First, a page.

Sidestepping Python’s reload() Function without Restarting Maya

Nick Rodgers
3 min readDec 9, 2016

The more complicated my tools get, the more modules I end up spreading them across. The tool that I’m working on currently consists of around 80 separate modules which makes the code nicely organised and easy to maintain, but there is a one down side, reloading the tool cleanly.

While I’m working on the tool I want to be able to edit any one of these 80 modules and have their changes visible the next time I open it, however Python will not reload a previously imported module unless you explicitly tell it to reload. The result is that you’ve made a change, restarted the tool and everything acts exactly like it did before.

Normally you get around this with simply reloading the module at startup. This is probably very familiar to you:

import Module1

This is fine if you’re working with a simple script, but as your tool starts to branch out to multiple modules, with class-inheritance across modules, the amount of reloads you need to call to can get unwieldy.

Exploring the reload() Method

What I wanted was to effectively reload the tool in a way that mimicked my only other alternative at the time, reloading Maya. Obviously reloading Maya every time I wanted to see a new change in my tool is a huge time sink, I needed to find a better way.

Early on a colleague of mine suggested a perfectly valid method, of having a single script that you call that reloads all modules in a multi-page script. You’d put this in it’s own module and call it once when you launch the startup script.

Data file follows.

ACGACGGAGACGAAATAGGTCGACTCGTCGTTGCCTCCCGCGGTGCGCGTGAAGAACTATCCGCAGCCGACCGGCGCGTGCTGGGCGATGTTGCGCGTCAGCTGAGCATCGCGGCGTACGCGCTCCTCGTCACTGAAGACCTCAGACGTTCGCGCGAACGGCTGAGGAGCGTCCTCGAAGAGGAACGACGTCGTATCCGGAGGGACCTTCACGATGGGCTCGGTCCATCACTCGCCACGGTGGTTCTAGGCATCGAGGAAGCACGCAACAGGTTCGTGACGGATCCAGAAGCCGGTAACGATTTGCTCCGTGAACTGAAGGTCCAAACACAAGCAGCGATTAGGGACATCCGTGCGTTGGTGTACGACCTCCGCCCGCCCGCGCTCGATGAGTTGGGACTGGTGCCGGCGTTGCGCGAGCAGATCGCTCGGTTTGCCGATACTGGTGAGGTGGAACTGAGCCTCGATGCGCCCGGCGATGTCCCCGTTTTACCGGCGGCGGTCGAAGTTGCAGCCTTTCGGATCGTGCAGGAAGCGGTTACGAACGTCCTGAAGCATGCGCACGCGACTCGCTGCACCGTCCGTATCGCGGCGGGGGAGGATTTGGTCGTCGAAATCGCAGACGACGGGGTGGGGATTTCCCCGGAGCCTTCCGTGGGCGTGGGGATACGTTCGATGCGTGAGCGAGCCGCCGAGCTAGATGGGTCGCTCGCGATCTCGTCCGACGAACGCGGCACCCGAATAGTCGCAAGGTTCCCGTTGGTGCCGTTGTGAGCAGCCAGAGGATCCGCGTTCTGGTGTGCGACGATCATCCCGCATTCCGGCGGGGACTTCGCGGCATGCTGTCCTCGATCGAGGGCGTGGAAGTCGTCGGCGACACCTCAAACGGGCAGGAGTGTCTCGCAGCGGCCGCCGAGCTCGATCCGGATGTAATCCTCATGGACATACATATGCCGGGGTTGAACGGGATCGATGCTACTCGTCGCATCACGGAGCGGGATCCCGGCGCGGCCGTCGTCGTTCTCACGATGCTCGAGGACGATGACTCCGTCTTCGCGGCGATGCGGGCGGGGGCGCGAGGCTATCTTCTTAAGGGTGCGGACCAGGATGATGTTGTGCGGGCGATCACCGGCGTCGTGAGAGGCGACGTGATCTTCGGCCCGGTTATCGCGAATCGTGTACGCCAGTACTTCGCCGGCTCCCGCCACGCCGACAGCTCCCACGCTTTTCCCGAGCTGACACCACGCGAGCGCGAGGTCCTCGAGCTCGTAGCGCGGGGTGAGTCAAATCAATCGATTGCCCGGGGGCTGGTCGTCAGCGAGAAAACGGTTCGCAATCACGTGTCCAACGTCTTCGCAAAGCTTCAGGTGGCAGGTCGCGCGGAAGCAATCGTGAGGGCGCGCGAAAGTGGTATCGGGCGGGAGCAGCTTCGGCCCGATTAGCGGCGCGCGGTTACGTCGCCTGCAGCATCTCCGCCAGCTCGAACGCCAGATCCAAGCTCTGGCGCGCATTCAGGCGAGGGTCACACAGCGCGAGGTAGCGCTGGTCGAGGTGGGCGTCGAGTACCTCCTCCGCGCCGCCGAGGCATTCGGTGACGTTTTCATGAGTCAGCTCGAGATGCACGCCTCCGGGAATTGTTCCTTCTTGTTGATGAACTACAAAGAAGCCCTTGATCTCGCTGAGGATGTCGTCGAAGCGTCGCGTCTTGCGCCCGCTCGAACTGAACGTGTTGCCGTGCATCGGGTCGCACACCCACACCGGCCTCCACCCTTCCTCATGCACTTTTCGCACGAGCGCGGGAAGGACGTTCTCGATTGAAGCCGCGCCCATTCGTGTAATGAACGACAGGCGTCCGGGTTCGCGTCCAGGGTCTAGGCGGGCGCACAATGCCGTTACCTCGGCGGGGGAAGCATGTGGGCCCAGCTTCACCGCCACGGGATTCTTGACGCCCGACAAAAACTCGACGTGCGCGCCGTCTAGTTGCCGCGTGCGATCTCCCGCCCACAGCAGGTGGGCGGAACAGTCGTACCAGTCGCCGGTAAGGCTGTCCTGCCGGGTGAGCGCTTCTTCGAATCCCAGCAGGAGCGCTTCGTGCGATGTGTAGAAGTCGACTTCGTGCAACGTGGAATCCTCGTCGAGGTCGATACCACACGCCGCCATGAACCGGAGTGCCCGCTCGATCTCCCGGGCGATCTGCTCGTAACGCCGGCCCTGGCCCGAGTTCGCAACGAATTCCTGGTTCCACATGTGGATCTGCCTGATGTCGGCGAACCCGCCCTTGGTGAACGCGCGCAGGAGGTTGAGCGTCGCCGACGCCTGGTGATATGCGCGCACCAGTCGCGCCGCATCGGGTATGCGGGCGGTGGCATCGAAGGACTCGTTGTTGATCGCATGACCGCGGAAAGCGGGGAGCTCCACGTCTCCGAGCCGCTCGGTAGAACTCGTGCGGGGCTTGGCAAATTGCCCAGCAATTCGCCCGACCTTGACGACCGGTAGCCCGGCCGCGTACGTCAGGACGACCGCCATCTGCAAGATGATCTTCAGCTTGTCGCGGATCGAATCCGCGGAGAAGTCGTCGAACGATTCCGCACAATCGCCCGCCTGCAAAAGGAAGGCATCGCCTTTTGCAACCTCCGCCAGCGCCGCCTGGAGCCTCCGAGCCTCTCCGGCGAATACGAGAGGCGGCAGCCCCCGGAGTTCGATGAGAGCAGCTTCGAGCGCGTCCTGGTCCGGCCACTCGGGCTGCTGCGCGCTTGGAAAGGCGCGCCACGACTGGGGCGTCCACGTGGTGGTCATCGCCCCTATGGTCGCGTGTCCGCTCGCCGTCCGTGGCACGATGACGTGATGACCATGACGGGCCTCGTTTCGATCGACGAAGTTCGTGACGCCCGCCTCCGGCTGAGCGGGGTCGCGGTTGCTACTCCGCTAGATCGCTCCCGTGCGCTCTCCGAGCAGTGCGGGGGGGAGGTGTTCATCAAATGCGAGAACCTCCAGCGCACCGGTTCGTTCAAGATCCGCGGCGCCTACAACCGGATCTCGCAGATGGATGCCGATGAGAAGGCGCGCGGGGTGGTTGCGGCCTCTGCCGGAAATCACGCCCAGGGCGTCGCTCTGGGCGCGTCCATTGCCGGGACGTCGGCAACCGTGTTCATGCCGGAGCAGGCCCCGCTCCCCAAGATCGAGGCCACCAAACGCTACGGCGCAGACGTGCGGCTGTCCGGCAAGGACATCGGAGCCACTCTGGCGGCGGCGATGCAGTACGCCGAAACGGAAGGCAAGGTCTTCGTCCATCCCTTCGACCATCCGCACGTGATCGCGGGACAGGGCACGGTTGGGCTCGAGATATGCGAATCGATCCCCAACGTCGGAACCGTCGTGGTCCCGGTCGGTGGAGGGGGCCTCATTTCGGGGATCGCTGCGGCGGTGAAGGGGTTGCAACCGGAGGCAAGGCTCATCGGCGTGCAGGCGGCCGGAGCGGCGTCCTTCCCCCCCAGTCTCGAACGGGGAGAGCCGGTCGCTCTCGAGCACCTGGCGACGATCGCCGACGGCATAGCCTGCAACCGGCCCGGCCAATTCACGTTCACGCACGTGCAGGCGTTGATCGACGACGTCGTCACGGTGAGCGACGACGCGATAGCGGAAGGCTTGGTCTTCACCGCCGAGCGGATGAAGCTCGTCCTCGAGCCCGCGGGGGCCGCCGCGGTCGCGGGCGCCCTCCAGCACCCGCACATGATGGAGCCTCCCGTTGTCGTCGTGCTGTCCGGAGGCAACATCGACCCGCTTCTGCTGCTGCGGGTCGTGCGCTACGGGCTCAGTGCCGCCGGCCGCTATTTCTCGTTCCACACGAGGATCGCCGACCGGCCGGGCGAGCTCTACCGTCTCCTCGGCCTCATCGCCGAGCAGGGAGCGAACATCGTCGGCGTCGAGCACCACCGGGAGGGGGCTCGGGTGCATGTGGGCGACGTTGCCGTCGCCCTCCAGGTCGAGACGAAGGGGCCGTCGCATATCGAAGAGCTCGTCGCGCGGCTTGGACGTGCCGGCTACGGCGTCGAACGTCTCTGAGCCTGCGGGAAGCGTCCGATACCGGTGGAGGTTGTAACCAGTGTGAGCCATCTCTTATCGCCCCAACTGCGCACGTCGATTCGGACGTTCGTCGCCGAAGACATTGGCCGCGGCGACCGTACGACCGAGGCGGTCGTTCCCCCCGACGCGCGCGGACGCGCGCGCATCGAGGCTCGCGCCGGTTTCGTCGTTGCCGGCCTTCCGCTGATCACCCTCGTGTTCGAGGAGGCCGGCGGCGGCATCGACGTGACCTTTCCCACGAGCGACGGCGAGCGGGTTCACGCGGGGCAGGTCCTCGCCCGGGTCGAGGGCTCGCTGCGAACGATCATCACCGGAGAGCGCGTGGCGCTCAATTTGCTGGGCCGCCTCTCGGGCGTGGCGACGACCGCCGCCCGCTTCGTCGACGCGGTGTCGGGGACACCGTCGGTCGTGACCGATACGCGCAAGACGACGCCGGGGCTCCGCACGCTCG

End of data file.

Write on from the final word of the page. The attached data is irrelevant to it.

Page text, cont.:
This worked well with small amounts of reloads, but started to have problems the as the complexity increased. Reloading the modules in the wrong order broke a lot of the class inheritance in my tool. Without knowing the exact order that the modules in your tool needed to be reloaded, in order to not break their functionality quickly got difficult to track.

So at this point we’re still back to reloading Maya to get a reliable reload of the tool.

I briefly experimented with ways of recursively trawling through the script, mapping out the order to reload everything. I found a few modules online which had a go at this, as well as trying to roll my own but I just couldn’t get a reliable outcome.

Re-creating a Fresh Maya Session

I decided to think about this problem from another angle. If what I want to do is replicate restarting Maya, why don’t I just try putting the Maya session back to how it was before I started the tool?

I started with a pretty bad solution, storing a list of all the loaded modules pre-launch, making another list post-launch and then clearing the list when the tool closed. This is all fine and dandy until your tool asserts and the list isn’t reliable anymore. Time to think again.

I’m no stranger to brute force so I thought, why not kill everything?

This kills everything that isn’t an init_module. Maybe going a bit far. It’s burning the entire forest down to roast my marshmallow.

Narrowing Down the Task

So I thought I’d go for something a little more targeted, just removing the modules that I wanted to reload:


This method is a happy middle ground between blatting out all of the modules and having to carefully reload() modules in order. You can pick exactly the directory of modules that you want removed from the session and the next time you open the tool it will be as if they were being loaded for the very first time.

This has probably saved me a few hours of Maya restarts and a few grey hairs along the way.

Thanks for reading.



Nick Rodgers

Head of Animation at Frontier Developments. Recently worked on Jurassic World: Evolution, Planet Coaster and Elite: Dangerous